Friday, August 13th, 2021 8:15 PM — My phone rings. On the other end is a parent in our program at Camp Harbor View. “I’m calling to let you know that I’ve tested positive for COVID-19, and my daughter will not be returning to camp”.
The call set into motion our protocol of contact tracing and quarantine. The camper had minor symptoms and recovered quickly, and we avoided further cases on our campus in the Boston Harbor Islands. In looking back, this call represents the kind of moment so many of us have faced over these past two years — challenging us to make quick decisions, with compassion and safety in mind, and to continue serving our communities amidst difficult circumstances.
1. How you practice and prepare is how you’ll play the game: I have always prided myself on setting up effective systems. I have learned, through trial and error, that this is so important to success in every facet of both personal and professional success. Part of this, I must acknowledge, comes from being diagnosed with a learning disability at a young age and having to build systems that worked for my different way of learning (I actually do not see it as a disability, more as a badge of honor that says it is okay to be a little different).
This summer was a completely different beast. Preparation began around the holidays, giving us a six-month runway to develop systems and structures to serve hundreds of unvaccinated people on an island in Boston Harbor. I was tasked with leading our COVID protocols (or, as my staff would say to get a laugh in, the “COVID Czar”). We spent countless hours — with our internal team and external doctors, nurses, and engineers — mapping out scenarios, from testing practices to what we would do in the event of a positive case. Our 35-page playbook was the lifesaver that led to only two positive cases all summer, with nearly 500 people coming to and from every neighborhood in the city.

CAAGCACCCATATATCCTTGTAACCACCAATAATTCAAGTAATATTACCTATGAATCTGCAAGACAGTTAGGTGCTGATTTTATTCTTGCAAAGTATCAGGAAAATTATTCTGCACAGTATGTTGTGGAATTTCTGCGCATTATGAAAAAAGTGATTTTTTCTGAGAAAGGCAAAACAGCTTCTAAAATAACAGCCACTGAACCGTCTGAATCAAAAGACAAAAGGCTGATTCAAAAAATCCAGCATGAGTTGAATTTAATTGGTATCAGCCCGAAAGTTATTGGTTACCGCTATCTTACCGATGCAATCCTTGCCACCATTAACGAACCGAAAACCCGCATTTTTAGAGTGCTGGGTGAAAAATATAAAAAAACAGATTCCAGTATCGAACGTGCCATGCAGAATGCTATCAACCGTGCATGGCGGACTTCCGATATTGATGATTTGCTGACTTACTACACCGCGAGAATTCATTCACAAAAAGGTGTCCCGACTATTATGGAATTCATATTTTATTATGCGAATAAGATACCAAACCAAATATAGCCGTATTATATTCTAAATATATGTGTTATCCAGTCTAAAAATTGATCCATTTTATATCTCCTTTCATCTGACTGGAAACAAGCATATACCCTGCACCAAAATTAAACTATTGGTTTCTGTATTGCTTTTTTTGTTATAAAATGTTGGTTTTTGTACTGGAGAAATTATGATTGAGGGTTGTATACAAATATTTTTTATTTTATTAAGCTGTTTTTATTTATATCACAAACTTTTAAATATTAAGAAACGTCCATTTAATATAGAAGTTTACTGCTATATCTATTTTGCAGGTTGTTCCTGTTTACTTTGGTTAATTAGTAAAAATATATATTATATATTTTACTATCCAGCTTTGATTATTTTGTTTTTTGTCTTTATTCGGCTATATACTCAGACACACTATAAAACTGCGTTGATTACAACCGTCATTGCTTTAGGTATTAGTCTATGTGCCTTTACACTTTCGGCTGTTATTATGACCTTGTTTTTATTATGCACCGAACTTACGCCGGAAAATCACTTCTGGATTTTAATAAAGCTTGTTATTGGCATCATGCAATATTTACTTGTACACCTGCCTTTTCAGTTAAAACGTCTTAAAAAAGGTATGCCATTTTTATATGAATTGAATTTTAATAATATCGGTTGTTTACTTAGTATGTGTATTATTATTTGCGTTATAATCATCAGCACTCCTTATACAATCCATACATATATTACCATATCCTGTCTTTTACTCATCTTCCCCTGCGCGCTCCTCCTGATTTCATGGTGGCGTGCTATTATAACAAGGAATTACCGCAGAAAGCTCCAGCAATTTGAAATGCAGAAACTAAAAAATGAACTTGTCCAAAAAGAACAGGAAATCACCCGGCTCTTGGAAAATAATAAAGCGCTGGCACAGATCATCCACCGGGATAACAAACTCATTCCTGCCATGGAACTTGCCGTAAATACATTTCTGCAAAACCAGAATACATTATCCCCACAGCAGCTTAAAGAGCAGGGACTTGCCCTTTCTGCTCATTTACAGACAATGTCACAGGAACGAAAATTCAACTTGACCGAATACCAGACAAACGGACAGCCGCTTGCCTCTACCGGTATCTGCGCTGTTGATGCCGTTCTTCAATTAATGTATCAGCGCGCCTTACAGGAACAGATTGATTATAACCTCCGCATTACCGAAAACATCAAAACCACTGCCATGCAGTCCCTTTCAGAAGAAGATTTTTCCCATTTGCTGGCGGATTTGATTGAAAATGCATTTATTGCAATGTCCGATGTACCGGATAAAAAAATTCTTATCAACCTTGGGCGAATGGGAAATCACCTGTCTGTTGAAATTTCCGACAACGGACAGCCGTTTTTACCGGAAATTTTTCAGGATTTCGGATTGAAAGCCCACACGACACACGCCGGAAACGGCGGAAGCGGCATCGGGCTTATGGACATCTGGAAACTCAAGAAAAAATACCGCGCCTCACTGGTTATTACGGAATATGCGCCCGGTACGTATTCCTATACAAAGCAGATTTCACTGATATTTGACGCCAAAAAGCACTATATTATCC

On my last call with our epidemiologist, she said, “Two cases with that many people, are you kidding me?” to which I replied, “nope, we started preparing for this in January, and I’m glad it paid off.” This process served as a helpful reminder that how we prepare is how we will perform in every aspect of work and life.
2. It’s always about the one-on-one connection: I have worked with many leaders who focus on impact numbers first. I get it, it’s what we are held accountable to as leaders and managers. I remember being a 22-year-old manager at City Year, with 95% of my brain focused on the data, ensuring that our dashboard looked good quarter over quarter, year over year. I’ve changed over the years, no doubt. While I am still driven by results, my approach has evolved.
This summer was a helpful reminder that so much of our work’s success as leaders is grounded in building a foundation and developing genuine connections with the people we lead. If we do this well, we drive greater results for our organizations by creating a culture of connection that brings out the best in our people. Coming out of quarantine this summer served as a helpful reminder that we have to be intentional about this every day and in every interaction.